"Diversification is an Important Way to Avoid Losing Money"

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What is Diversification

Diversification is a way to spread your investing risk, whether you're investing for income or for capital gains.

If you go to race tracks, I know an easy system that guarantees you will always choose the winner of every race -- bet on every horse in the race!

Now, at the race track that system will make you lose money, because you won't win enough money to pay for your losing bets. The race track takes their share, to stay in business. And that's why betting on horses is a poor way to invest your money unless you're super good both at picking race winners and understanding the odds.

However, in financial investments the line between winners and losers is not so obvious, and that's good.

Just because one company is a winner, doesn't make other companies losers. If they're all making money, then the stock prices of all of them can go higher.

And you can make money by betting on all of them.

Investment Diversification

Say you're convinced the biotech sector is about to boom and you find five companies that look good.

You can buy shares in all five. Or pick the one you think will do the best.

It's true that if you pick the one that will do the best and you're right, you'll make the most money.

But what if that one company is the one where the chief research scientist dies of a heart attack or is closed down by the FDA? You've lost all your money

Spread Your Investment Risk

You just cannot know the future of your investments.

So it's much smarter to put some money on all five of those biotech companies.

That way, if one fails, but the other four make money, you'll probably still make money. That's some diversification of investments. Even better is to spread your money out among many types of industries.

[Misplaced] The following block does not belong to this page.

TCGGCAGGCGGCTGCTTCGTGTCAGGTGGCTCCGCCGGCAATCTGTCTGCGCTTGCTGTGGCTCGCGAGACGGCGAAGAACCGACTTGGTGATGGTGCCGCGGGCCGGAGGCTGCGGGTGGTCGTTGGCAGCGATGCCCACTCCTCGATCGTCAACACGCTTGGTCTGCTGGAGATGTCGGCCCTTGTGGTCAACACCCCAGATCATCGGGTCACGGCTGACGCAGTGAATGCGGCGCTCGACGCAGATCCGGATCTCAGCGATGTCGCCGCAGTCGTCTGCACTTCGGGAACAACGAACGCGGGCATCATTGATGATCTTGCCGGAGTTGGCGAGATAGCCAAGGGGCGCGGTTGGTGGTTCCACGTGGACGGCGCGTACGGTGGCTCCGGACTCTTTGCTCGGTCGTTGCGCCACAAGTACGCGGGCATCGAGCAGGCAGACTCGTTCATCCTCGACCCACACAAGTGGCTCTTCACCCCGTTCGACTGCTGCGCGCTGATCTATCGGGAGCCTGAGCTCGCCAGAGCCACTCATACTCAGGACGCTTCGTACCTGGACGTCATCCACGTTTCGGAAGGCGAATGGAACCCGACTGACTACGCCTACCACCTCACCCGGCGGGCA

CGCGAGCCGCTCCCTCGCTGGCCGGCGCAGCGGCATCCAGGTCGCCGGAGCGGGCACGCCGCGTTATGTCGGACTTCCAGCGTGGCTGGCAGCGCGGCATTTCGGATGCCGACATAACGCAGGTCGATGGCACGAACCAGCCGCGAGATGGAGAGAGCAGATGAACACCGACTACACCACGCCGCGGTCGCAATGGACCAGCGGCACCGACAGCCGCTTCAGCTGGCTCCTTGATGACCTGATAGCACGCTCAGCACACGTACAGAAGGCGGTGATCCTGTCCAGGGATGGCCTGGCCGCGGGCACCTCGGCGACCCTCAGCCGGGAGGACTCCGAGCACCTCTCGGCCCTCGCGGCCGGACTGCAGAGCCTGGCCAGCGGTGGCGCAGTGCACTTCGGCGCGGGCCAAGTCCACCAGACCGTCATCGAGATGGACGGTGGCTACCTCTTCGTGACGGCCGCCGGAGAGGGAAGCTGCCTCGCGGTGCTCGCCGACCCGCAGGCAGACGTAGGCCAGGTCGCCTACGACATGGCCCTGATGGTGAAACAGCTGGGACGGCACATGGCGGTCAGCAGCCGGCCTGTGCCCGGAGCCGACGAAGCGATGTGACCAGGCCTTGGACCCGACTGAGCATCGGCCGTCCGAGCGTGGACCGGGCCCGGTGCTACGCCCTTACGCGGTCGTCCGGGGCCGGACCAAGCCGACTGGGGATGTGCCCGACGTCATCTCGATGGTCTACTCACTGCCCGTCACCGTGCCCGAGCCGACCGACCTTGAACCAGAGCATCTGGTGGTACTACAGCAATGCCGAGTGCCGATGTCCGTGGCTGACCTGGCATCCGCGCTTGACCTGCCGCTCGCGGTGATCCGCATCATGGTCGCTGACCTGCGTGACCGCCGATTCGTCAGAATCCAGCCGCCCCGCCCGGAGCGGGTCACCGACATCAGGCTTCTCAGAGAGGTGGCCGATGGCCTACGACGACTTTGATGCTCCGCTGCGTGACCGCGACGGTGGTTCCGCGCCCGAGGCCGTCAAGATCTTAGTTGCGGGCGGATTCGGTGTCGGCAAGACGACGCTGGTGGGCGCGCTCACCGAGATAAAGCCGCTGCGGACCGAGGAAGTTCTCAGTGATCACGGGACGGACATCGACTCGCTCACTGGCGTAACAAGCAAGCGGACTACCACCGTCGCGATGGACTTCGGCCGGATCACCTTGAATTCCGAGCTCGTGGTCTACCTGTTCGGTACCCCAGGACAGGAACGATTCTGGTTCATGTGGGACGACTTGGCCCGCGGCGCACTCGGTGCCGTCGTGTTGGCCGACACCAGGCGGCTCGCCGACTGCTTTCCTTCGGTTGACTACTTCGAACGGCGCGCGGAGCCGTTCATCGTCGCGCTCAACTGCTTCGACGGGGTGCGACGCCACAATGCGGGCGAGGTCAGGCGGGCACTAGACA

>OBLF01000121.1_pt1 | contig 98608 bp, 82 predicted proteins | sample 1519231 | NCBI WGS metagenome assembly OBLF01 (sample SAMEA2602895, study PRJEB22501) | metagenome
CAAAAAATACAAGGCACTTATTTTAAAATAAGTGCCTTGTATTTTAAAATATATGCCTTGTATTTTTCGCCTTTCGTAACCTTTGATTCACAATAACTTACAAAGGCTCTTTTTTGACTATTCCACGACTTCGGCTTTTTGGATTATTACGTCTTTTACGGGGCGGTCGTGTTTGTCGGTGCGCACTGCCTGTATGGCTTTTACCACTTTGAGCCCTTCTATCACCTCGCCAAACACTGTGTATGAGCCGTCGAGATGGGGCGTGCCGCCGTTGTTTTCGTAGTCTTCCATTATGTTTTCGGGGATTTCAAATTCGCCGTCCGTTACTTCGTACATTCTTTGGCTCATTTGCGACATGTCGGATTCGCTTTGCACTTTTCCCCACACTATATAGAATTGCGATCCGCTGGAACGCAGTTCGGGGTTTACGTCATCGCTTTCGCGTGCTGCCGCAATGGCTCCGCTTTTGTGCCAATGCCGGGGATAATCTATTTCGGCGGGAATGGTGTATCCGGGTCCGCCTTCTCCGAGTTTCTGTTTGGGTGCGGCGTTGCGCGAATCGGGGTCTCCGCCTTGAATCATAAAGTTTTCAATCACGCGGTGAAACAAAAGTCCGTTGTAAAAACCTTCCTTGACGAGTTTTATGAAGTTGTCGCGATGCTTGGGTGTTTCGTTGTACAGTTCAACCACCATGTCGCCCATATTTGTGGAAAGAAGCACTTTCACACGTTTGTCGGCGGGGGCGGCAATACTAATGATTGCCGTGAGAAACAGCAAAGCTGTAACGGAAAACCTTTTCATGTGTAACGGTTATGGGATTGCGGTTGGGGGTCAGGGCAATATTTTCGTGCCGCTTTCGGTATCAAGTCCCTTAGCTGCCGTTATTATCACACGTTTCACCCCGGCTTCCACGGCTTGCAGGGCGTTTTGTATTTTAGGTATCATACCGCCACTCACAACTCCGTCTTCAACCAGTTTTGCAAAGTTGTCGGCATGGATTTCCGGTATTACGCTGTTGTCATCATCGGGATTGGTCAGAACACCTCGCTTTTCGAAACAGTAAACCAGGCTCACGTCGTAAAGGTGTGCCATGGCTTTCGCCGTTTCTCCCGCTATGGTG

Diversification applies to many types of investments. You should never place all your money in any one investment unless you're just starting out and you have only a little money anyway.

If you spread your buying out among stocks, that's stock market diversification. You can also include diversifying with bonds, mutual funds and market and financial of all kinds.

Ideally, you'd have your money invested in every part of the economy of the entire world. Your overall worth would go up proportionately to the growth of the economic well being of humanity. You'd profit from cotton in Bangladesh, copper in Chile, and software in Redmond.

You'd be average, not above average, but it's important to remember that most investors don't even get to that "average." They lose money, or fall far behind the overall markets. That's because they don't diversify, or not enough.

They try to anticipate what investments will become winners. They buy gold when everybody else is, and hold on after everybody else has started selling. They buy stocks when they're fashionable, and real estate when it's hot.

Because they're always following fads, they never get in on the bottom of any market, so they always pay too much. And because the tops happen soon after they enter the market, long before they've gotten as rich as they expected to, they don't sell at the top. They don't sell until it's clear that the market is going to be down for a long time. Therefore, they often lose money.